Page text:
I have a form with an AJAX callback. I need to run some JavaScript when the form is submitted. Ive got this working by following the tutorial below:


However I already have a JavaScript file in the module and I would prefer to put my code in there. This file is loaded on page load so I think I would need to listen for an event and run when this was detected. Can I use the AJAX callback to trigger an event thats within a Drupal behaviour?

function after_ajax_form($form, &$form_state)
    // First we create a form element with AJAX enabled
    $form['ajax_example'] = array
        '#type' => 'select',
        '#title' => t('Change me'),
        // Note that I am setting the value and the display of the elements to be the same, for convenience sake in our callback function
        '#options' => array(t('Select something') => t('Select something'), t('Something selected') => t('Something selected')),
        '#prefix' => '<div id="after_ajax_element_wrapper">',
        '#suffix' => '</div>',
        '#ajax' => array
            'callback' => 'after_ajax_ajax_callback',
            'event' => 'change',

    // Next we add our JavaScript file, named after_ajax.js. This file
    // lives in the /js folder inside our module:
    $form['#attached']['js'] = array
            'type'  => 'file',
            'data' => drupal_get_path('module', 'after_ajax') . '/js/after_ajax.js',
    return $form;

function after_ajax_ajax_callback($form, &$form_state)
    // First, we initialize our $commands array. This array will
    // contain each of the commands we want to fire for our
    // #AJAX callback:
    $commands = array();

    // Next, we create our insert function that will insert our updated content
    // back into the page. To do this, we use the system provided
    // ajax_command_html() function. We pass this function two values:
    // 1) Our AJAX wrapper (that we defined as the #prefix and #suffix of our form element)
    // 2) The rendered HTML that needs to be inserted into the wrapper in the page.
    $commands[] = ajax_command_html('#after_ajax_element_wrapper', render($form['ajax_example']));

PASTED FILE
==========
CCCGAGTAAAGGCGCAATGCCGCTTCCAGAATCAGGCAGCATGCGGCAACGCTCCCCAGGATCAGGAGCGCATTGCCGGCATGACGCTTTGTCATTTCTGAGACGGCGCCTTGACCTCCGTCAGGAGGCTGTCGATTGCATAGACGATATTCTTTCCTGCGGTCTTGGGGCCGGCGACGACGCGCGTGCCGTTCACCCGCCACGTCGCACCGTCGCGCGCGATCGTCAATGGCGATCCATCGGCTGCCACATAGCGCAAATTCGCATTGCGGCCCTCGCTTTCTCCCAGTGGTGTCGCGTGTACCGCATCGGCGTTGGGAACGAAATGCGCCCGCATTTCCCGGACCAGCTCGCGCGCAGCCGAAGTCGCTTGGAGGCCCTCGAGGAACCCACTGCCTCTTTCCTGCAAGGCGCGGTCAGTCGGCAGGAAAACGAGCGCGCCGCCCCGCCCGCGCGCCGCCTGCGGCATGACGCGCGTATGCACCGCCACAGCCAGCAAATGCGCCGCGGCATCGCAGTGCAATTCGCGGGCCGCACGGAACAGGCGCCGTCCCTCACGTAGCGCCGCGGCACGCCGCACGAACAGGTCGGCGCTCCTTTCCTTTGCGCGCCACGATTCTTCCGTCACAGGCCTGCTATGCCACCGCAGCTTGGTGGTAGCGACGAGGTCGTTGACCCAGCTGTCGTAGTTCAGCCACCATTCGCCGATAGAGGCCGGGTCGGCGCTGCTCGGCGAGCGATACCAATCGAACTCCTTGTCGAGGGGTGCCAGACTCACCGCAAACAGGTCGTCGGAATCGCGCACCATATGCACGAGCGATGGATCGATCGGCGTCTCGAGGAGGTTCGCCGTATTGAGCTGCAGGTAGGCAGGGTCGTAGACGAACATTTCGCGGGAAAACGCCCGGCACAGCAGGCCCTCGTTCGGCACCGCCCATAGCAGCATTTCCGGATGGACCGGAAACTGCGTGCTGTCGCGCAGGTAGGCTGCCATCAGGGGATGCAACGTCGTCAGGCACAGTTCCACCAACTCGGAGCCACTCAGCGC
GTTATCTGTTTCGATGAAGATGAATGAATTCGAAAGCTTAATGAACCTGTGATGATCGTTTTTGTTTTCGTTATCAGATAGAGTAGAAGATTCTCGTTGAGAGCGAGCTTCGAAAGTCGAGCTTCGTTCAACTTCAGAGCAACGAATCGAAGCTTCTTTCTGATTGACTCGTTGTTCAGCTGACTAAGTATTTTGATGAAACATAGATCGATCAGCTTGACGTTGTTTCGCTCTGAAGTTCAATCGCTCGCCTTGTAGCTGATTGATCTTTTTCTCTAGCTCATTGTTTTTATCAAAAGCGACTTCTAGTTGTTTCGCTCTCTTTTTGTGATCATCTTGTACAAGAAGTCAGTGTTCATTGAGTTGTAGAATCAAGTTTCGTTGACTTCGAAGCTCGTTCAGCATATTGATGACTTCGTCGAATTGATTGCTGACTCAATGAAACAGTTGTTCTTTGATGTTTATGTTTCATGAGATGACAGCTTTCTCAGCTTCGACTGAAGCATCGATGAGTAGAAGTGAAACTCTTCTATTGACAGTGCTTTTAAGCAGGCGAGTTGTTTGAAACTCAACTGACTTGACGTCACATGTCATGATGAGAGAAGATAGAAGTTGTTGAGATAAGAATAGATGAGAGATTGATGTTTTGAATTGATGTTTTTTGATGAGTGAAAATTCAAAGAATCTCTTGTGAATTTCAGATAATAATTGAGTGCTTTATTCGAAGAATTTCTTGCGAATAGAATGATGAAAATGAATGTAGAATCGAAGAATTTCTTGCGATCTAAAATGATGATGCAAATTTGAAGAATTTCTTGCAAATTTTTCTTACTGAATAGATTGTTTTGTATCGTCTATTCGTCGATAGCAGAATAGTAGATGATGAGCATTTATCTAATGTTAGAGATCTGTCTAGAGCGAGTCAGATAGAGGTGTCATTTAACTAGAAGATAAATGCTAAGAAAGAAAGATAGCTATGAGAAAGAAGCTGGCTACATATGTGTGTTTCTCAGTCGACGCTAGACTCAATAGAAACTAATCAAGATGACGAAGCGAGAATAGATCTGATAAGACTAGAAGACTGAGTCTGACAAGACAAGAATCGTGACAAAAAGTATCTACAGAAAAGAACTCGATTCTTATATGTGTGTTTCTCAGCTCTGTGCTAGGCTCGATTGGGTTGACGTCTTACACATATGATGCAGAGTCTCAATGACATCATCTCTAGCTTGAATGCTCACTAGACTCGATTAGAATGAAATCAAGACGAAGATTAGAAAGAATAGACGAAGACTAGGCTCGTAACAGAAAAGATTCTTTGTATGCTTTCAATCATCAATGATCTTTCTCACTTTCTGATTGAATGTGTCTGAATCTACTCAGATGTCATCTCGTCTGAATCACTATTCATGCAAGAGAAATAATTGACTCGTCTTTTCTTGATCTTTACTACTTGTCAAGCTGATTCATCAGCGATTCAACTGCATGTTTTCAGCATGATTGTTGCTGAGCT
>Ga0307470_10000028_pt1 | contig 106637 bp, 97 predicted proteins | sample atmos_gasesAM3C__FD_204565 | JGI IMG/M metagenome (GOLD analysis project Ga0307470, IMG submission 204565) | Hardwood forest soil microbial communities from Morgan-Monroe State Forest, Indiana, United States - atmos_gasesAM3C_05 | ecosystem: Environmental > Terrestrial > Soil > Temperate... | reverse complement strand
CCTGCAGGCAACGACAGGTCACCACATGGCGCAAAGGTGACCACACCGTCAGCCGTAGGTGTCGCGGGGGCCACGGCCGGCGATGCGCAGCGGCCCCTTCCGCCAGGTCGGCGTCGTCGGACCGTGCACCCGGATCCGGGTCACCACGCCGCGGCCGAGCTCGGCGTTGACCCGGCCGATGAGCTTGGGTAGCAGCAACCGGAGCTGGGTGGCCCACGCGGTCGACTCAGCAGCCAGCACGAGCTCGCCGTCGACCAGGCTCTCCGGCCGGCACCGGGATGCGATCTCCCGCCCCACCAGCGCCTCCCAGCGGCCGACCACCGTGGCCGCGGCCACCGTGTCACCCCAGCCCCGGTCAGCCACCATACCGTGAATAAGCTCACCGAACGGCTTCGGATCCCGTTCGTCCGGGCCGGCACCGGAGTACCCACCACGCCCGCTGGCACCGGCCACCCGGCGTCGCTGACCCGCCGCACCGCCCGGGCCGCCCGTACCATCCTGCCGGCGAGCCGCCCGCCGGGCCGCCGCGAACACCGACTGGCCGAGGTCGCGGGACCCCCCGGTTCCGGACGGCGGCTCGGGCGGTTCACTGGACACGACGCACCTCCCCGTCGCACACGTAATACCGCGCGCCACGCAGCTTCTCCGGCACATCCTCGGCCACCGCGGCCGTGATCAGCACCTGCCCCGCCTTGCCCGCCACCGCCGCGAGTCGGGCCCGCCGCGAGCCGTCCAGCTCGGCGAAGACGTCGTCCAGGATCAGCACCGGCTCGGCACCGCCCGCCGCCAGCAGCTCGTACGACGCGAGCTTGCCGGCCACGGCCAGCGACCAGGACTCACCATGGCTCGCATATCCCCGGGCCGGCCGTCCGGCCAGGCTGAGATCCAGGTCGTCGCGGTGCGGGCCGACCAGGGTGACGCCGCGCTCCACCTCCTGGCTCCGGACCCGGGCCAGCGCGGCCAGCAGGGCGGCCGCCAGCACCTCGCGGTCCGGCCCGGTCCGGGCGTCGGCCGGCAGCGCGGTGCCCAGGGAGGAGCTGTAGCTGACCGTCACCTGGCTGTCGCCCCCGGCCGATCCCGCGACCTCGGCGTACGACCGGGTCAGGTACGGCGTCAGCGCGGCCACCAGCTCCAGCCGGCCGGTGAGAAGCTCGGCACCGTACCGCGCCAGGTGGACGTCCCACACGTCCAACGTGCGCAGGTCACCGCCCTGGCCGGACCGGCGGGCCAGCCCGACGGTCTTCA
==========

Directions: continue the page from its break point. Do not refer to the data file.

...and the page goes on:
// Next, we will use the system provided ajax_command_alert() function as an example to show it's
    // working:
    $commands[] = ajax_command_alert(t('ajax_command_alert() is working'));

    // Next we will include a custom function that we will call ourselves in our JavaScript file:
    $commands[] = array
        // The command will be used in our JavaScript file (see next section)
        'command' => 'afterAjaxCallbackExample',
        // We pass the value that the user selected in the select element to our
        // JavaScript function:
        'selectedValue' => $form_state['values']['ajax_example'],

    // And finally, we will return all of our commands to the system to be executed:
    return array('#type' => 'ajax', '#commands' => $commands);

(function($, Drupal)
    // Our function name is prototyped as part of the Drupal.ajax namespace, adding to the commands:
    Drupal.ajax.prototype.commands.afterAjaxCallbackExample = function(ajax, response, status)
        // The value we passed in our Ajax callback function will be available inside the
        // response object. Since we defined it as selectedValue in our callback, it will be
        // available in response.selectedValue. Usually we would not use an alert() function
        // as we could use ajax_command_alert() to do it without having to define a custom
        // ajax command, but for the purpose of demonstration, we will use an alert() function
        // here:
}(jQuery, Drupal));

1 Answer 1


AJAX callbacks only return an array of commands, and those commands are then executed by Drupal. It is the method I prefer when dealing with AJAX in Drupal.

Behaviors are attached to every page. If you really want to call the behavior, detached from a Drupal AJAX response, then your behavior needs to react when the form is submitted by attaching to that event without using AJAX event on the submit button of the form. See this answer: https://drupal.stackexchange.com/a/87600/57.

With an AJAX command, you can ensure that your command only executes if the form is validated without messing around with a lot of Javascript - though it depends on what you are doing. If you are showing a modal or some notification to the user about submitting the form, you may want to opt for the command so that you aren't running JS if the form did not really submit (i.e. not validated).

In your case, if you are using AJAX submission, then the submit event won't bubble up to the document. You can use ajax_command_invoke however to call a method. I recently had to do this on an AJAX'd form to push data to Google. Here is an example:

$commands[] = ajax_command_invoke(NULL, 'onFormSubmitSuccess');
return array('#type' => 'ajax', '#commands' => $commands);

Javascript file:

(function($) {
  $.fn.onFormSubmitSuccess = function(data) {
    window.dataLayer = window.dataLayer || [];
      'event' : 'formSubmitted',


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